Background and objective: It was hypothesized that within an invasively treated group and within a group that improved in angina pectoris no difference in effect size would occur between prospective and retrospective measures. Furthermore, it was hypothesized that assessment of perceived change at post-test may be invalid because of recall bias and present-state bias.
Study design and setting: Effect sizes (as standardized response means) were used as indicators of magnitude of change. Linear structural equation analysis (with LISREL) was used to investigate the relationship between the estimates of recall accuracy and retrospectively assessed change.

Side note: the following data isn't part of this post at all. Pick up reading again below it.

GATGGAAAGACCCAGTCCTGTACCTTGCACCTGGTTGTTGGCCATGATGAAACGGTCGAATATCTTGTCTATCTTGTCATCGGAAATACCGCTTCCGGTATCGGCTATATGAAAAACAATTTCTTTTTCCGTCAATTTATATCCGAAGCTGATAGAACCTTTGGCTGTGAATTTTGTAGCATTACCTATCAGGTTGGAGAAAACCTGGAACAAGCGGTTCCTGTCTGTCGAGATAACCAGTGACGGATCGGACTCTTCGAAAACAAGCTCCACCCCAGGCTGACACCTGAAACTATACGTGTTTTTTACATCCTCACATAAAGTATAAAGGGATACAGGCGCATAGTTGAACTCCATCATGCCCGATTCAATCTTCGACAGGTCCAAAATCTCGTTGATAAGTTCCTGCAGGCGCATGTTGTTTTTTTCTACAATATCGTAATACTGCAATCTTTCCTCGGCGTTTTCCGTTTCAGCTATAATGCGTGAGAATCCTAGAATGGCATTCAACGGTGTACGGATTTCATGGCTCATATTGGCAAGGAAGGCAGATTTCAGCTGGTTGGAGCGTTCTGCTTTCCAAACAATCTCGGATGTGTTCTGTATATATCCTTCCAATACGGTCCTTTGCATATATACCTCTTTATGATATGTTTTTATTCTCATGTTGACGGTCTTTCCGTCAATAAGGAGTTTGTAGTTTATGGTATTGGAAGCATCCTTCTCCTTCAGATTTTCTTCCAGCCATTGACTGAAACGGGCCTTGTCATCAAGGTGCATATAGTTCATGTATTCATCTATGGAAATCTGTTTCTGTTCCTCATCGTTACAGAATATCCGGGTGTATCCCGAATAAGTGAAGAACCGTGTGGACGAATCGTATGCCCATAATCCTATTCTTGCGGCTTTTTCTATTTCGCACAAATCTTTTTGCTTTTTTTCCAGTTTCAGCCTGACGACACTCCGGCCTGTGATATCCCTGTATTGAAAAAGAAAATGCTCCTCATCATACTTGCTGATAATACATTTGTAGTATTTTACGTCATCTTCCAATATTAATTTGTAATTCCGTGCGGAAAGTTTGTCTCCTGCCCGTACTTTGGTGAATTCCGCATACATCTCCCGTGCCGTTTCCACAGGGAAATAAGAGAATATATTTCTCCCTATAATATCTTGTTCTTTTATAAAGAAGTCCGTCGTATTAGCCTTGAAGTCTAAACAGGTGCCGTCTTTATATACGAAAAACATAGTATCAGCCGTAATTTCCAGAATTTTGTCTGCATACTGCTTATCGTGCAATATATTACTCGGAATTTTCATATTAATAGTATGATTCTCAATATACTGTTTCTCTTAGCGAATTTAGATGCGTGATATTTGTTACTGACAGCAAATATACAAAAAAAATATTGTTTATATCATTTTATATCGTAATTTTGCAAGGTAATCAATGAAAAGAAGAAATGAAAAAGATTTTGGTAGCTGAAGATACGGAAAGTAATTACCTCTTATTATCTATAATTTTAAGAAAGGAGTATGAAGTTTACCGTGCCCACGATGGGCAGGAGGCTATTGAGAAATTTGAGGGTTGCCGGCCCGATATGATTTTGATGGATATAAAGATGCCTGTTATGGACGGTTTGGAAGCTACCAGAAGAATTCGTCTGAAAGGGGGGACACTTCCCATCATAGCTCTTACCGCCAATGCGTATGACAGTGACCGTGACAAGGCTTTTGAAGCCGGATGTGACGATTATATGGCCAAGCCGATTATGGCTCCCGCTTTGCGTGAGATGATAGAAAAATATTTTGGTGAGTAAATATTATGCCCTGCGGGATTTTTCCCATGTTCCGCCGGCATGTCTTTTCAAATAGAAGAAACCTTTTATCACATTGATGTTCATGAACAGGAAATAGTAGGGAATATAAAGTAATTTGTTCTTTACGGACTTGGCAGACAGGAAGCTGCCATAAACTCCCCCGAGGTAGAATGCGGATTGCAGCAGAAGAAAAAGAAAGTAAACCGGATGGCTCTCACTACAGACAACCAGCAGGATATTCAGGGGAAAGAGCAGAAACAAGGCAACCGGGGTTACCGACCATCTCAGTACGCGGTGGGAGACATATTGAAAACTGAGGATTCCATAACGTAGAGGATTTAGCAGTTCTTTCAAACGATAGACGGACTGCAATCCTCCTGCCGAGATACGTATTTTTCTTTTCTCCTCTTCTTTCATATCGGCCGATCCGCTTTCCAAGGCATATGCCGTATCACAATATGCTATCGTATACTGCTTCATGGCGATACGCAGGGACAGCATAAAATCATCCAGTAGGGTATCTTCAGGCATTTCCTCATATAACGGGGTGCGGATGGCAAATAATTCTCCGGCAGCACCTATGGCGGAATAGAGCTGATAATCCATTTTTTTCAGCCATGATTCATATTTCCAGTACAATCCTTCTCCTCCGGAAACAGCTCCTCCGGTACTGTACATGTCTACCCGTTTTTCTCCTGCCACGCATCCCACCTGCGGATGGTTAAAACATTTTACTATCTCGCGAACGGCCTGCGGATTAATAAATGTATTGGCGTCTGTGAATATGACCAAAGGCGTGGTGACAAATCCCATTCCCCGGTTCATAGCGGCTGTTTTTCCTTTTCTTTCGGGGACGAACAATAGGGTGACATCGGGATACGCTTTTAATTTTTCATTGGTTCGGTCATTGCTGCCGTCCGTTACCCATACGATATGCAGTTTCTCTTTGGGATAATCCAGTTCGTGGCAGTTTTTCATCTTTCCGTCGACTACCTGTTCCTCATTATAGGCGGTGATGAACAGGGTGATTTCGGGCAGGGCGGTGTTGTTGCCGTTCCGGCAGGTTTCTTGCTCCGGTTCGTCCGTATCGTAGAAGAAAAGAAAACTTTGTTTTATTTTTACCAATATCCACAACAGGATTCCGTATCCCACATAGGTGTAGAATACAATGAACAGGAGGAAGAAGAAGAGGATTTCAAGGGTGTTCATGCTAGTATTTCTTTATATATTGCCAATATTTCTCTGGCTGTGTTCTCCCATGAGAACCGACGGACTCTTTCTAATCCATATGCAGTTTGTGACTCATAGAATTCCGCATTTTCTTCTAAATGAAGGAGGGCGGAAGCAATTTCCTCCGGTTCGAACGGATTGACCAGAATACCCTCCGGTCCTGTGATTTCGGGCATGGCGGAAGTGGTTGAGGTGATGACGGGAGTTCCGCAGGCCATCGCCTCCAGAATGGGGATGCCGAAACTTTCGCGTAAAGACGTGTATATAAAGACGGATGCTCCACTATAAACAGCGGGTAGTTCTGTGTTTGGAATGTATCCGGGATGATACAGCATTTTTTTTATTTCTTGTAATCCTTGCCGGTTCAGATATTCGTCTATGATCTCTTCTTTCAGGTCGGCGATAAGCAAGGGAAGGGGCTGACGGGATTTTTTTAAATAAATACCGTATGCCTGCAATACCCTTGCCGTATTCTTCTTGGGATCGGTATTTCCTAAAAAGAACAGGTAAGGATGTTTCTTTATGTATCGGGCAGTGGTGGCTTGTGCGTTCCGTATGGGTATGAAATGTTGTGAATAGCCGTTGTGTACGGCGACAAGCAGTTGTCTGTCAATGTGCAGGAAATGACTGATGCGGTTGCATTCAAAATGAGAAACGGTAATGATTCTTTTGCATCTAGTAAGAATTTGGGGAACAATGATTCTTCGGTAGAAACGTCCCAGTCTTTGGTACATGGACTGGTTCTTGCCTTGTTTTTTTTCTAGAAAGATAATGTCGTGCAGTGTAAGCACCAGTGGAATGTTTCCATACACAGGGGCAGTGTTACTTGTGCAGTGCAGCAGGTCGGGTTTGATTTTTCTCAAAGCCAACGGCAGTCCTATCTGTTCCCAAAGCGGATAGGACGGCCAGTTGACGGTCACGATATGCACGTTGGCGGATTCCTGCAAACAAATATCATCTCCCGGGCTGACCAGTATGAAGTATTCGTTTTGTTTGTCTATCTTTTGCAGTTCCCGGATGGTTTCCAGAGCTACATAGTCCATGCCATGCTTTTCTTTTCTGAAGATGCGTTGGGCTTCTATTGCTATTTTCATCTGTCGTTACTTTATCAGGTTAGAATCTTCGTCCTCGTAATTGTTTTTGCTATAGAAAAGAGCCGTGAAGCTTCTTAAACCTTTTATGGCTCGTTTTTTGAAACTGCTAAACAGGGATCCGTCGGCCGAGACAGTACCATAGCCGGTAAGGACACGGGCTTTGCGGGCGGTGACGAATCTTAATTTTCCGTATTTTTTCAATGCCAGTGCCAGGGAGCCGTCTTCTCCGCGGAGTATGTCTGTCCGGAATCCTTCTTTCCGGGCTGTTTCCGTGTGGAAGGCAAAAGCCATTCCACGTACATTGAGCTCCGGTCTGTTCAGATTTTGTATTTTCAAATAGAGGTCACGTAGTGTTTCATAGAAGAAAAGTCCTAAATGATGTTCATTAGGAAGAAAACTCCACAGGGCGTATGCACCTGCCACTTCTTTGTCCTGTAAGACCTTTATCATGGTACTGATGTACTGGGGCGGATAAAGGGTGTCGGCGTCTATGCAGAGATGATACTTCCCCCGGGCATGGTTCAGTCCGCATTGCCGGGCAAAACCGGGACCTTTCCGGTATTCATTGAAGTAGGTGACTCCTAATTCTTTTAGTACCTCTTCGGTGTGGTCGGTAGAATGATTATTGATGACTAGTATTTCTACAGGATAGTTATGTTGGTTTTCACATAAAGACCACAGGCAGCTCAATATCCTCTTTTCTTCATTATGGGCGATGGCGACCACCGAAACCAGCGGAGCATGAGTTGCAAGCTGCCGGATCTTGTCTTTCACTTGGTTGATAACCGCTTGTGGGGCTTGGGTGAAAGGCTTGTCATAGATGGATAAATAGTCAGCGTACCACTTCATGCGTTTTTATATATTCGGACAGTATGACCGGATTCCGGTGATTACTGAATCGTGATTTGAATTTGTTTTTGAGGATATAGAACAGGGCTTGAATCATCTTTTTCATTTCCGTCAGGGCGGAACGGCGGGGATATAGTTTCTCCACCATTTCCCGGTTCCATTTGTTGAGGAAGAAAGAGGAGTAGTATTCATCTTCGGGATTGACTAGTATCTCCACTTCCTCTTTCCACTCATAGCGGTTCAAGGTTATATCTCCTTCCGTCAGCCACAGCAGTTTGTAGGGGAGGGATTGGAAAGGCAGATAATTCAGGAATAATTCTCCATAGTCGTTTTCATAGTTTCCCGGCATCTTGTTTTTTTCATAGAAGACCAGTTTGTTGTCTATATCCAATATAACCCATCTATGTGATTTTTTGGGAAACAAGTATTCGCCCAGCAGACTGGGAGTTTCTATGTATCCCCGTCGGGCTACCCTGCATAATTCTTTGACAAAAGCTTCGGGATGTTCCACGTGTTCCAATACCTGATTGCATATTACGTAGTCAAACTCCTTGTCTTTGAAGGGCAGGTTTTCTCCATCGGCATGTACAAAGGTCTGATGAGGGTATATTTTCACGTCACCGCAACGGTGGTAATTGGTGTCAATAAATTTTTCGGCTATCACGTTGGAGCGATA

Results: No significant differences were found between prospective and retrospective measures of change over time in health-related functional status. Recall bias was not associated with retrospective measurement of change within a 12-week interval. An expected present-state effect was found in a structural equation model.
Conclusion: Prospective and retrospective indices of magnitude of change were similar between groups receiving treatment of known efficacy. Recall bias seems to be an acceptable risk in short-term follow-up studies.